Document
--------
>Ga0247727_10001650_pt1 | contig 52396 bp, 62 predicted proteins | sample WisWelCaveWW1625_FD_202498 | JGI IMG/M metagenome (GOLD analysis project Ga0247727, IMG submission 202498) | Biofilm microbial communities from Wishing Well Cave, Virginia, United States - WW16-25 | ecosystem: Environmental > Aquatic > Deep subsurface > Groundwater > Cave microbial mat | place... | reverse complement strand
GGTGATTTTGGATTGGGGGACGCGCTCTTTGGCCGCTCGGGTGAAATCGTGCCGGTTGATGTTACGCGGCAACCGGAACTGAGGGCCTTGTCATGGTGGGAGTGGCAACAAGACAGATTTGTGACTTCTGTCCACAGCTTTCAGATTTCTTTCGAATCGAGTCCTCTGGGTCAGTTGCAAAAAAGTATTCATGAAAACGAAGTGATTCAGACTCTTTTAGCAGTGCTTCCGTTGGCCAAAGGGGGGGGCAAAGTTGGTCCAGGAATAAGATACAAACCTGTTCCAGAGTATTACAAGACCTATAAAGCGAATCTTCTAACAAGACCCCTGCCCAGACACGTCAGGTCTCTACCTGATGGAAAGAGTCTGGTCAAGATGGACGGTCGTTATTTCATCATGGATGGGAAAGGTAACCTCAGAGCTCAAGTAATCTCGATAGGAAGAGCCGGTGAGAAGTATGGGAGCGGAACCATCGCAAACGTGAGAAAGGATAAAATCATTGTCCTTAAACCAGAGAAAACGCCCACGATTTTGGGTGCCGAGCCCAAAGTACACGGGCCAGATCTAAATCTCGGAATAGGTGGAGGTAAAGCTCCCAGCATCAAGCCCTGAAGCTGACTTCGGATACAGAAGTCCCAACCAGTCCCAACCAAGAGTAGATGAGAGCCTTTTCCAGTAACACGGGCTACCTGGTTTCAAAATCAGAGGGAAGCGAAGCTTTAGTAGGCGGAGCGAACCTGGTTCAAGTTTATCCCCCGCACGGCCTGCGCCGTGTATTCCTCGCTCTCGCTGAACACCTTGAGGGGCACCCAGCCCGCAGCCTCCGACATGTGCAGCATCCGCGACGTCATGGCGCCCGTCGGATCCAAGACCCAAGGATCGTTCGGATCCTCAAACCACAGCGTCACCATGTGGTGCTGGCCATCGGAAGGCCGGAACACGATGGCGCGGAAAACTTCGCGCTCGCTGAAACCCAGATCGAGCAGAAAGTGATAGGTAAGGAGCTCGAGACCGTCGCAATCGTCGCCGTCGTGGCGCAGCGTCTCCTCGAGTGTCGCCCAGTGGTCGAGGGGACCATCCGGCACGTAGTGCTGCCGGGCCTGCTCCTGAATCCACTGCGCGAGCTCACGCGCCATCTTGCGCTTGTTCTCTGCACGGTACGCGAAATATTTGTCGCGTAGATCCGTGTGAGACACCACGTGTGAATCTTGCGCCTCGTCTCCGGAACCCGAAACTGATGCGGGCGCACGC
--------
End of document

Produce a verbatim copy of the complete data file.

>Ga0247727_10001650_pt1 | contig 52396 bp, 62 predicted proteins | sample WisWelCaveWW1625_FD_202498 | JGI IMG/M metagenome (GOLD analysis project Ga0247727, IMG submission 202498) | Biofilm microbial communities from Wishing Well Cave, Virginia, United States - WW16-25 | ecosystem: Environmental > Aquatic > Deep subsurface > Groundwater > Cave microbial mat | place... | reverse complement strand
GGTGATTTTGGATTGGGGGACGCGCTCTTTGGCCGCTCGGGTGAAATCGTGCCGGTTGATGTTACGCGGCAACCGGAACTGAGGGCCTTGTCATGGTGGGAGTGGCAACAAGACAGATTTGTGACTTCTGTCCACAGCTTTCAGATTTCTTTCGAATCGAGTCCTCTGGGTCAGTTGCAAAAAAGTATTCATGAAAACGAAGTGATTCAGACTCTTTTAGCAGTGCTTCCGTTGGCCAAAGGGGGGGGCAAAGTTGGTCCAGGAATAAGATACAAACCTGTTCCAGAGTATTACAAGACCTATAAAGCGAATCTTCTAACAAGACCCCTGCCCAGACACGTCAGGTCTCTACCTGATGGAAAGAGTCTGGTCAAGATGGACGGTCGTTATTTCATCATGGATGGGAAAGGTAACCTCAGAGCTCAAGTAATCTCGATAGGAAGAGCCGGTGAGAAGTATGGGAGCGGAACCATCGCAAACGTGAGAAAGGATAAAATCATTGTCCTTAAACCAGAGAAAACGCCCACGATTTTGGGTGCCGAGCCCAAAGTACACGGGCCAGATCTAAATCTCGGAATAGGTGGAGGTAAAGCTCCCAGCATCAAGCCCTGAAGCTGACTTCGGATACAGAAGTCCCAACCAGTCCCAACCAAGAGTAGATGAGAGCCTTTTCCAGTAACACGGGCTACCTGGTTTCAAAATCAGAGGGAAGCGAAGCTTTAGTAGGCGGAGCGAACCTGGTTCAAGTTTATCCCCCGCACGGCCTGCGCCGTGTATTCCTCGCTCTCGCTGAACACCTTGAGGGGCACCCAGCCCGCAGCCTCCGACATGTGCAGCATCCGCGACGTCATGGCGCCCGTCGGATCCAAGACCCAAGGATCGTTCGGATCCTCAAACCACAGCGTCACCATGTGGTGCTGGCCATCGGAAGGCCGGAACACGATGGCGCGGAAAACTTCGCGCTCGCTGAAACCCAGATCGAGCAGAAAGTGATAGGTAAGGAGCTCGAGACCGTCGCAATCGTCGCCGTCGTGGCGCAGCGTCTCCTCGAGTGTCGCCCAGTGGTCGAGGGGACCATCCGGCACGTAGTGCTGCCGGGCCTGCTCCTGAATCCACTGCGCGAGCTCACGCGCCATCTTGCGCTTGTTCTCTGCACGGTACGCGAAATATTTGTCGCGTAGATCCGTGTGAGACACCACGTGTGAATCTTGCGCCTCGTCTCCGGAACCCGAAACTGATGCGGGCGCACGC